Ordinary People I want to be able to say that I loved this book, but after having read it, I wasn't all that moved. Of the opinions I have gotten from my friends about this book, I don't think I have received a single negative one. I know it is considered some sort of literary masterpiece, and in my saying I wasn't too impressed, I hope to not come across like a teenager that is unable of "ÃÂfurther thinking' to reach a "ÃÂdeeper meaning'. I just couldn't feel much for these characters. Yes, I think the mom is selfish and has an inability to love, and yes, I feel badly for Conrad and Cal's situation. But as far as wanting to find out what would happen to them next, I was left with a lack of caring. Guest's style of writing and building these characters simply didn't draw me in.
Due to this book's non-exciting plot, which went relatively nowhere, I think this is the sort of story that you really need to care about what the characters are feeling and going through, in order to enjoy it.
In a sense I enjoyed how this novel was written. It made you enter the character's minds in a way that most books do not. That was a refreshing way to hear a story, as well as mildly confusing at times. Sometimes I just had to stop and ask myself, "Okay"ÃÂ¦ WHOSE thoughts are we following now?"ÃÂ For the most part though, it was easy to follow"ÃÂ¦ all but for a couple of exceptions. One being the over-abundance of characters, most of which were of little importance; over nineteen: Conrad, Calvin, Beth, Dr. Berger, Dr. Crawford, Lazenby, Stillman, Van Buren, Jeannine, Karen, Mr. Faughnan, Coach Salan, Ray Hanley, Suzanne Mosely, Howard, Ellen, Ward, Audrey, and last but not least Buck, who insisted on further confusing us by also being referred to as Jordan. Another part of Guest's style in this book which left me dizzy were the italicized dream sequences that were badly in need of a few commas. For example: (p.76) "He is perplexed vaguely angry what crumby workmanship how will he maneuver here he must crawl on his stomach scraping piles of sand toward himself he is too tired for this game would like to quit but still he keeps going wriggling past the first set of shorings before he rests again."ÃÂ I saw the need for at least ten commas in that passage.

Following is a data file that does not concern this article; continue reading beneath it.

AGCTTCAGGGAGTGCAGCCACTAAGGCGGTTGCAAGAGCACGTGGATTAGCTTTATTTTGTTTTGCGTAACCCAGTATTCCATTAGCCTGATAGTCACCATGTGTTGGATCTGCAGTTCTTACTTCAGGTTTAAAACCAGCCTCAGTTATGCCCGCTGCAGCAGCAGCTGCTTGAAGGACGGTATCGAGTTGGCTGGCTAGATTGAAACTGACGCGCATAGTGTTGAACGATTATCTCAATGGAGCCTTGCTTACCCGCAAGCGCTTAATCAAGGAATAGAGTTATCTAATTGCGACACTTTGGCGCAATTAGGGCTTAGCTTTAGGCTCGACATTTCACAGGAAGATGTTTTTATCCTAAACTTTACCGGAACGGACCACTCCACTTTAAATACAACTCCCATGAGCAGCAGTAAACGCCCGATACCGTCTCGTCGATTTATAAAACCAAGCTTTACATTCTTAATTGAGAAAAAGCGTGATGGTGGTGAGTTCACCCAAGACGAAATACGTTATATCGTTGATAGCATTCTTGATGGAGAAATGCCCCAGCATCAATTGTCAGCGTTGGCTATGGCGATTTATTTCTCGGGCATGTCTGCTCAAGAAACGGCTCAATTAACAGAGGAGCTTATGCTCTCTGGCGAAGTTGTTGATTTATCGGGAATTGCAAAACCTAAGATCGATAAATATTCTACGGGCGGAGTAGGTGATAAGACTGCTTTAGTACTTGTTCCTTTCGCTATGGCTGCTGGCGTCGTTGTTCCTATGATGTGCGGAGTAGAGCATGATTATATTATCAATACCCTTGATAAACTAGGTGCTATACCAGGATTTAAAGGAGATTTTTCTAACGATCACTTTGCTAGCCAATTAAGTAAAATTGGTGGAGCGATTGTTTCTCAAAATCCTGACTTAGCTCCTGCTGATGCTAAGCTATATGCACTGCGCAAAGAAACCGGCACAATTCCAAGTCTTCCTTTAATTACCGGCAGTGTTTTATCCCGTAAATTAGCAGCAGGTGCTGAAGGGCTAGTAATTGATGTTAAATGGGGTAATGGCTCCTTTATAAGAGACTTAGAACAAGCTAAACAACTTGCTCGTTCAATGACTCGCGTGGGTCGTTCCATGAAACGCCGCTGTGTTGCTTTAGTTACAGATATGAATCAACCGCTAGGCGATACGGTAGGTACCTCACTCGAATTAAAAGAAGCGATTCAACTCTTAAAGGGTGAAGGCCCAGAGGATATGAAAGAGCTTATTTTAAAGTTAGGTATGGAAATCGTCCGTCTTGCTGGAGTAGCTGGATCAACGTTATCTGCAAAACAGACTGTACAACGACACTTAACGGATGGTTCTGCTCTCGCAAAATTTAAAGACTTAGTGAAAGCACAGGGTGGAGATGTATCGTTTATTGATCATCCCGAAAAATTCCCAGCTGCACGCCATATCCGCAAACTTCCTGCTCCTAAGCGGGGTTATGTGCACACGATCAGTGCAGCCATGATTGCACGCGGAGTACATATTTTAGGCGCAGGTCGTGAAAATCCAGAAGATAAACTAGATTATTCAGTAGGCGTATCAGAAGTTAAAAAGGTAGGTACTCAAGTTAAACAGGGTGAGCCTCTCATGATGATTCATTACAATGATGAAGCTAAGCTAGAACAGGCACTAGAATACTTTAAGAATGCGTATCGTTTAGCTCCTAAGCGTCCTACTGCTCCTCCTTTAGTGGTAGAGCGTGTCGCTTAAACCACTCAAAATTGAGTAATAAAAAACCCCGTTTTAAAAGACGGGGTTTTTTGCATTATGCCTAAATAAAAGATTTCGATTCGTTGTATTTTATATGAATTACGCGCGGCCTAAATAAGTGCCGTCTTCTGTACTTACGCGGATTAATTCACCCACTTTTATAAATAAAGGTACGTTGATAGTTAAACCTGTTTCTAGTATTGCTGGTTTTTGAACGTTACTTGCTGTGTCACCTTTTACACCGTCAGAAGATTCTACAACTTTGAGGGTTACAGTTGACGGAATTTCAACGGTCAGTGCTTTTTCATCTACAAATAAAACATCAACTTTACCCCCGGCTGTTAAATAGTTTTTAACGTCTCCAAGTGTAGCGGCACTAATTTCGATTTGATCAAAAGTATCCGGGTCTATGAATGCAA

Throughout this novel I kept waiting for something to happen. For Conrad to come to terms with what has occurred, for him to die? Find real happiness? Run away? But I wasn't left with much"ÃÂ¦ sure, a little fight with Stillman"ÃÂ¦ Karen kills herself (but we didn't really care anyway did we? She was barely introduced), and Beth leaves - I suppose that was the climax.
There were a few aspects of this story that I did, however, feel passionate about. One was the way Conrad had tried to take his own life, a subject I have been exposed to in my own life, and his own mother's biggest concern appeared to be the blood she had to clean up off of her floor. That really angered and disgusted me. Her son was ready to end everything because he was so unhappy and all that woman could think about was herself, and her bathroom tiles. (p.237) "That whole vicious thing! He made it as vicious, as sickening as he could! The blood-all that blood! Oh, I will never forgive him for it! He wanted it to kill me, too!"ÃÂ Another part that interested me was when Jeannine and Conrad finally became close. I found it held my attention more than all the dull, tedious "ÃÂCal at the Office' crap combined. My favorite part of their romance in the book was when Conrad was at Jen's house and she fell apart after seeing her Mom's boyfriend. Con had always been the one who depended on others, such as the hospital and Berger, but then he realized that Jen depended on him. I think that was a big step for Conrad's mental well-being. It seemed Jeannine alone furthered Con's progress an equal amount as his visits to Berger. (p.251) "And he squeezes her tightly, feeling the sense of clam, of peace slowly gathering, spreading itself within him. He is in touch for good, with hope, with himself, no matter what."ÃÂ Romance touches me more than Cal's tipsy evening with Beth at the Murray's or his flashbacks to Bacon and the Evangelical home. It took some effort for me to read through many of the chapters concerning Cal. He seemed very oblivious to his family's problems, especially to his wife, who could do no wrong, particularly due to her still-perfect legs and slender waist.
Even though I didn't particularly enjoy this book, I believe it had a message that could be beneficial to many kinds of people. As for the title, Ordinary People, I thought it was fitting in most ways. For any people to be ordinary, they must have some dysfunction and chaos in their lives. Those who do not "ÃÂ the perfect happy family unit "ÃÂ would indeed be very unordinary.